Mammography is a routine breast imaging tool that is used to detect the presence and progression of breast cancer. As the use of mammograms have become more widespread, breast cancer deaths have declined making mammograms a vital life-saving procedure in women’s’ health.
A mammogram is a very low dose x-ray of the breast using specialized equipment and technologists. This technique provides the sharpest images of the inner structures of the breast and has been developed to detect small cancers much sooner than physical examination. Mammograms can be used to detect cancer as well as other breast tissue abnormalities.
Digital mammography equipment has been specially adapted to the female anatomy enabling radiologists to view and manipulate images on high-resolution computer monitors. This provides more complete images and enhanced visualization of breast tissue structures. The radiologist can also focus on specific areas to help detect small calcifications, masses, and other changes that may indicate early signs of cancer. The result is improved productivity and accuracy for radiologists.
Current guidelines from the U.S. Department of Health and Human Services (HHS), the American Cancer Society (ACS), the American Medical Association (AMA) and the American College of Radiology (ACR) recommend screening mammography every year for women, beginning at age 40.
The National Cancer Institute (NCI) recommends that women who have had breast cancer and those who are at increased risk due to a genetic history of breast cancer should seek expert medical advice about whether they should begin screening before age 40 and about the frequency of screening.
Before scheduling a mammogram, you should discuss problems in your breasts with your doctor. In addition, inform your doctor of hormone use, any prior surgeries and family or personal history of breast cancer. Generally, the best time is one week following your period. Do not schedule your mammogram for the week before your period if your breasts are usually tender during this time. Always inform your doctor and technologist if there is any possibility that you are pregnant.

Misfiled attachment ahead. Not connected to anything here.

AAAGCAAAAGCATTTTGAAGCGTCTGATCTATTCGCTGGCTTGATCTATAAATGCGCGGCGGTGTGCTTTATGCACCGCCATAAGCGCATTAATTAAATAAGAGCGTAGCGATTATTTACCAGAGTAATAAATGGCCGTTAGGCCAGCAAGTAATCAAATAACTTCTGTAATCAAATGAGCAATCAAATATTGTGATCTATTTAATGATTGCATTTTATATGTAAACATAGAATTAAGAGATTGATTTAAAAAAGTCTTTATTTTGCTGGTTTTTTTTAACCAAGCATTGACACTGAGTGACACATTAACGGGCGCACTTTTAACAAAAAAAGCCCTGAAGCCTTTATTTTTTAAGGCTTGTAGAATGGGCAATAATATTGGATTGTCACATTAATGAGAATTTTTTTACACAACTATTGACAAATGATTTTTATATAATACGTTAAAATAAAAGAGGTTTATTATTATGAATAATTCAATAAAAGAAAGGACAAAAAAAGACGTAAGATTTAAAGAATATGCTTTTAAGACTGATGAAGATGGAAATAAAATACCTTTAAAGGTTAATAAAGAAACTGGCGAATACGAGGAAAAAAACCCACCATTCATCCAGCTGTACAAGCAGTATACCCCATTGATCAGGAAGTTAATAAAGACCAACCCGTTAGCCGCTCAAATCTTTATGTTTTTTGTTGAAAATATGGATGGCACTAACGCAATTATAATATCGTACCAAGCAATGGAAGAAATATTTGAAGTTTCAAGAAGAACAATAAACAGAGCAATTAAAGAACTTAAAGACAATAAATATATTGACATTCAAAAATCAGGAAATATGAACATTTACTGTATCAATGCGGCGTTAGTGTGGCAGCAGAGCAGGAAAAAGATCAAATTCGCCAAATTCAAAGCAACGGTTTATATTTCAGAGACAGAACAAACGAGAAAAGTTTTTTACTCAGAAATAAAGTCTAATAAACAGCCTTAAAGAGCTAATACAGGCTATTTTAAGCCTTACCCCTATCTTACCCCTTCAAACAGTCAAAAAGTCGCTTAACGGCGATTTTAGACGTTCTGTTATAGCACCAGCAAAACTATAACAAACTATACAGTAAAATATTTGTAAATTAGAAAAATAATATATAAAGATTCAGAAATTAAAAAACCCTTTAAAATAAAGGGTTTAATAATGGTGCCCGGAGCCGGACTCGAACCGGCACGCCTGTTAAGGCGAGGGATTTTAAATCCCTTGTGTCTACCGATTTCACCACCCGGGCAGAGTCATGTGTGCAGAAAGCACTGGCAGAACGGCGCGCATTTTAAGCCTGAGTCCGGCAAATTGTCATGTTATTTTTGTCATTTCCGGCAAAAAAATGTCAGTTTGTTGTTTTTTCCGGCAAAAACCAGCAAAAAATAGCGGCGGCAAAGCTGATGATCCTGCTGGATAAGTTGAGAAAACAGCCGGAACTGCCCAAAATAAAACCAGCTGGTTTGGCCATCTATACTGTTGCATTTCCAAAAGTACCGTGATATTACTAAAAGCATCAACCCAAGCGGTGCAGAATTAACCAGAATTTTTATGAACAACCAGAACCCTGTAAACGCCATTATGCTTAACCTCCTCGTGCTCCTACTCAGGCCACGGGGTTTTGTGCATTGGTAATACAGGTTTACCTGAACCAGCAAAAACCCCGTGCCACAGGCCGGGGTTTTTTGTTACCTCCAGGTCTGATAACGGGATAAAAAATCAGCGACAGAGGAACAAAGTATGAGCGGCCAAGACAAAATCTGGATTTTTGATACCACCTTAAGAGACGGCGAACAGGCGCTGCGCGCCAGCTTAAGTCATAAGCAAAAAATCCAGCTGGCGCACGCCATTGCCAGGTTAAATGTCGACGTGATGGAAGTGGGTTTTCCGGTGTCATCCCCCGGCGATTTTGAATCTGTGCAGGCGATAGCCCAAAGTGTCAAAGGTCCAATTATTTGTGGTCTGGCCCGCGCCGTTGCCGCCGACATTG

On the day of the exam do not wear lotion, deodorant or powder under your arms or on your breasts. Describe any problems you’re experiencing with your breasts with your technologist. Remove all jewelry and clothing from the waist up – you will be given a gown that opens in the front.
To image your breast, an x-ray technician will position you near the machine and your breast will be placed on a platform and compressed with a paddle. Breast compression is necessary in order to:
The technologist will go behind a glass shield while making the x-ray exposure. You will be asked to change positions slightly between views. The process is repeated for the other breast. Routine views are a top-to-bottom and side view.
The exam takes about 30 minutes. The technologist will apply compression on your breast and, as a result, you will feel pressure on the breast as it is squeezed by the compressor. Some women with sensitive breasts may experience some minor discomfort. Be sure to inform the technologist if pain occurs as compression is increased. If discomfort is significant, less compression will be used.
Centrelake Imaging & Oncology is proud to feature full-field digital mammography systems. Our network is one of the first installations incorporating this cutting edge technology in the Inland Empire and extended this to the San Gabriel Valley.
Compared with standard mammograms, which are recorded on film, computer-based digital mammograms are more accurate, especially in women under 50, those with dense breast tissue, and those who are premenopausal.
Digital mammograms provide many benefits for women and their doctors, including:
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